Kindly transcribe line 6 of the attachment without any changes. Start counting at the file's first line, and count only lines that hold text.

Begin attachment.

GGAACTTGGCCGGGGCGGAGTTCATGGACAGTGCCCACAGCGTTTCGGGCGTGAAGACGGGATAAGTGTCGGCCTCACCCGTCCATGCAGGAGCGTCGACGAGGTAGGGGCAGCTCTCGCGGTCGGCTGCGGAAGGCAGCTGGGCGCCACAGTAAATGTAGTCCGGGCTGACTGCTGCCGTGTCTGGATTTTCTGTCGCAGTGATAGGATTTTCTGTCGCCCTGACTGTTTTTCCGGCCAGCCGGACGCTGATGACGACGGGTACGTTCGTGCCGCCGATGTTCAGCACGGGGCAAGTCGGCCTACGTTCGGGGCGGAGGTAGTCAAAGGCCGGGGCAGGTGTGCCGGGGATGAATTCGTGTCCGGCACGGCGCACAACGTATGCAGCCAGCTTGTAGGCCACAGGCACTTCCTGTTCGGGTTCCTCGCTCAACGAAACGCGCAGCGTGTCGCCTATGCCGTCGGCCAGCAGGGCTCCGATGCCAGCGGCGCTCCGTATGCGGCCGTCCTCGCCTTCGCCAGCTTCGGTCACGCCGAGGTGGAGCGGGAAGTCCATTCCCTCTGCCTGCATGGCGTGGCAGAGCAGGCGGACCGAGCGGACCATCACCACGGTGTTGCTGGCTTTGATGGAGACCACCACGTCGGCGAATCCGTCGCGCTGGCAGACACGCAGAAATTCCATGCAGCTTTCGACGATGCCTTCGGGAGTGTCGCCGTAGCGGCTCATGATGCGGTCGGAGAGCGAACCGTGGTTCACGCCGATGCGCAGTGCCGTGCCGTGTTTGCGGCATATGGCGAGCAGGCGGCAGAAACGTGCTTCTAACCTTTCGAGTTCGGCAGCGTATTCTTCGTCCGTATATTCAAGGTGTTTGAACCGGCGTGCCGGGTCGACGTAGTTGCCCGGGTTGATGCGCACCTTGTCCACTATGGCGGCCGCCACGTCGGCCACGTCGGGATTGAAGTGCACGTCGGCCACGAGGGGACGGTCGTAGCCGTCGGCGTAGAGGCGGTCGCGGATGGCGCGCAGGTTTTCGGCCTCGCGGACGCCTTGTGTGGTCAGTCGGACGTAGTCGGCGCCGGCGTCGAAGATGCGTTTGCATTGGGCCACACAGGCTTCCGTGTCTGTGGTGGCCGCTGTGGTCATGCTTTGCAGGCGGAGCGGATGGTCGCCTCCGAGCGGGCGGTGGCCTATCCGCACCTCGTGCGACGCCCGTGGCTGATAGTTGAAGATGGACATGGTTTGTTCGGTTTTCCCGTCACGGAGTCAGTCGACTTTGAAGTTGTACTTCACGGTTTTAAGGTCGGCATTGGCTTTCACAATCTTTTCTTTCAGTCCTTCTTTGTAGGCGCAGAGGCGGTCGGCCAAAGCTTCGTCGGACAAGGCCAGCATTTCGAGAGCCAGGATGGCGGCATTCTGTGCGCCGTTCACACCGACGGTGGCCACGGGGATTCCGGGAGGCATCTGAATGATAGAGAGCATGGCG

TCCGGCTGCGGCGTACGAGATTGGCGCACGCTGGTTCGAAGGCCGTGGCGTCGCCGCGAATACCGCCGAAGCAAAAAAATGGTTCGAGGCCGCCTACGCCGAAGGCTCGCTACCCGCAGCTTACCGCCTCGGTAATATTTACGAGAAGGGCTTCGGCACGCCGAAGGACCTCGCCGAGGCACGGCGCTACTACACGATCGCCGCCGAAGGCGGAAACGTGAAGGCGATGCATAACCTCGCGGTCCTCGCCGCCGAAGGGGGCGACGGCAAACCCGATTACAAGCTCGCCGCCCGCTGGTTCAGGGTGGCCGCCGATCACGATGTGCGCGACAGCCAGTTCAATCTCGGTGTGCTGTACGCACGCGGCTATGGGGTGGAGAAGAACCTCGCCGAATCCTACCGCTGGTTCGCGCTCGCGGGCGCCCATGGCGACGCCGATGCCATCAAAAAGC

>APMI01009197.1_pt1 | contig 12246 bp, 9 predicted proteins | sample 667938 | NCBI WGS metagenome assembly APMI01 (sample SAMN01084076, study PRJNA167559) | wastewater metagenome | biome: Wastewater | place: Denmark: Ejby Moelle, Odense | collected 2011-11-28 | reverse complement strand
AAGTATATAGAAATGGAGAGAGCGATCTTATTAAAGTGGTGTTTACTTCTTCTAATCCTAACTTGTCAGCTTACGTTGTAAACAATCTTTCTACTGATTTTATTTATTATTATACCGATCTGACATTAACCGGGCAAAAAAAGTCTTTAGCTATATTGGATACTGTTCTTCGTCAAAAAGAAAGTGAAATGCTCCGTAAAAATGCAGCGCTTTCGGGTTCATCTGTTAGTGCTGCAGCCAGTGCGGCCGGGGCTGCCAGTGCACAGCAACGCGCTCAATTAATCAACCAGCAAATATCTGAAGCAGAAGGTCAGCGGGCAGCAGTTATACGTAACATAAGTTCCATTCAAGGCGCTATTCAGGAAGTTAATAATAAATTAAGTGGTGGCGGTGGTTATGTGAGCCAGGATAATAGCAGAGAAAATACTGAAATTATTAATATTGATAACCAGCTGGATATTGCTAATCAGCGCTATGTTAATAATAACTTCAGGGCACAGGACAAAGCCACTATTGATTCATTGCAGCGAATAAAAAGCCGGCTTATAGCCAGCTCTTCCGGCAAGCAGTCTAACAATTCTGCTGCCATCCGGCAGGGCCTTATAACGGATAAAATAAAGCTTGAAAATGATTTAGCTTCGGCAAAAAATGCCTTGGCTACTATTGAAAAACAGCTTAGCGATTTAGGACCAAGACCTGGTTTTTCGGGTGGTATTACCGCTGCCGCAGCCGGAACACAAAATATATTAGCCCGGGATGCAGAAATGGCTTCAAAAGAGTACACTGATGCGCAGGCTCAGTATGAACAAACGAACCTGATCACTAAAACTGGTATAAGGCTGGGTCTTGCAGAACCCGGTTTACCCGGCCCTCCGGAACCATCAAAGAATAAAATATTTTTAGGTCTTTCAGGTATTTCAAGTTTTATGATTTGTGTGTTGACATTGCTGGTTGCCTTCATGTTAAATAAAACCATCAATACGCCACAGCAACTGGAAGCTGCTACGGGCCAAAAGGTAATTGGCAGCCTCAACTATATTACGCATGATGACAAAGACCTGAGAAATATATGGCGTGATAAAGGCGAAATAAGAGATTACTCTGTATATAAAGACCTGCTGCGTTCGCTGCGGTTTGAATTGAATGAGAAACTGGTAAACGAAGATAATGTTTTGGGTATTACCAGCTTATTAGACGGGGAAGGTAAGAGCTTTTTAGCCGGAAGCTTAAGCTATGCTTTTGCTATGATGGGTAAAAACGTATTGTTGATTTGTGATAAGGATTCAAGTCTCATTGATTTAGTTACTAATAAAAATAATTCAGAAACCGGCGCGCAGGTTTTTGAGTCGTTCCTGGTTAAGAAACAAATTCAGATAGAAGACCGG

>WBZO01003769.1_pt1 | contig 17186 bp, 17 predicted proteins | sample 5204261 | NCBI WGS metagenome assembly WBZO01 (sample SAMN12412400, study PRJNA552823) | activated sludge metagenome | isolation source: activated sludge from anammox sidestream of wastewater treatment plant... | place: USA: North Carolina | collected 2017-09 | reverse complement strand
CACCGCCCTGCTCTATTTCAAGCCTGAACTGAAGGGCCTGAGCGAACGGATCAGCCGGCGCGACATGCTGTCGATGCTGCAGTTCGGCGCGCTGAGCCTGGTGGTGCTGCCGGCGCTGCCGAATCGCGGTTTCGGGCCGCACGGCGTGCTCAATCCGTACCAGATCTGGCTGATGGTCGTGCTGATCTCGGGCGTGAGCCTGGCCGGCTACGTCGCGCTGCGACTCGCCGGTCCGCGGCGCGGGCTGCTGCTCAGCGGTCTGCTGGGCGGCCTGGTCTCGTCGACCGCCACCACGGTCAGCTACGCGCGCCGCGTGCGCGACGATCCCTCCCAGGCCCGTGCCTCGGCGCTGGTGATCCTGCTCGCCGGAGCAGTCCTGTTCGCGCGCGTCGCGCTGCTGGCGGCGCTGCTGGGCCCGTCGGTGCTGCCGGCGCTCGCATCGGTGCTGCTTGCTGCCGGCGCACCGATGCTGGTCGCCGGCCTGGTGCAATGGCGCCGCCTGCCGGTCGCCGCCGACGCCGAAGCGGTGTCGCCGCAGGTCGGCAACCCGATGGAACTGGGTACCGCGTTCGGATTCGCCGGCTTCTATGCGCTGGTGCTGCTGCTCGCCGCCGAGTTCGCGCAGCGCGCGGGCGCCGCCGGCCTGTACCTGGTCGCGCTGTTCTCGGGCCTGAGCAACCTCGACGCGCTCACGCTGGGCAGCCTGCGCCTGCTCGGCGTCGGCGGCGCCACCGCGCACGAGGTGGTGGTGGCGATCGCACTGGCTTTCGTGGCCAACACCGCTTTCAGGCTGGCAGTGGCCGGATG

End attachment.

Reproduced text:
CACCGCCCTGCTCTATTTCAAGCCTGAACTGAAGGGCCTGAGCGAACGGATCAGCCGGCGCGACATGCTGTCGATGCTGCAGTTCGGCGCGCTGAGCCTGGTGGTGCTGCCGGCGCTGCCGAATCGCGGTTTCGGGCCGCACGGCGTGCTCAATCCGTACCAGATCTGGCTGATGGTCGTGCTGATCTCGGGCGTGAGCCTGGCCGGCTACGTCGCGCTGCGACTCGCCGGTCCGCGGCGCGGGCTGCTGCTCAGCGGTCTGCTGGGCGGCCTGGTCTCGTCGACCGCCACCACGGTCAGCTACGCGCGCCGCGTGCGCGACGATCCCTCCCAGGCCCGTGCCTCGGCGCTGGTGATCCTGCTCGCCGGAGCAGTCCTGTTCGCGCGCGTCGCGCTGCTGGCGGCGCTGCTGGGCCCGTCGGTGCTGCCGGCGCTCGCATCGGTGCTGCTTGCTGCCGGCGCACCGATGCTGGTCGCCGGCCTGGTGCAATGGCGCCGCCTGCCGGTCGCCGCCGACGCCGAAGCGGTGTCGCCGCAGGTCGGCAACCCGATGGAACTGGGTACCGCGTTCGGATTCGCCGGCTTCTATGCGCTGGTGCTGCTGCTCGCCGCCGAGTTCGCGCAGCGCGCGGGCGCCGCCGGCCTGTACCTGGTCGCGCTGTTCTCGGGCCTGAGCAACCTCGACGCGCTCACGCTGGGCAGCCTGCGCCTGCTCGGCGTCGGCGGCGCCACCGCGCACGAGGTGGTGGTGGCGATCGCACTGGCTTTCGTGGCCAACACCGCTTTCAGGCTGGCAGTGGCCGGATG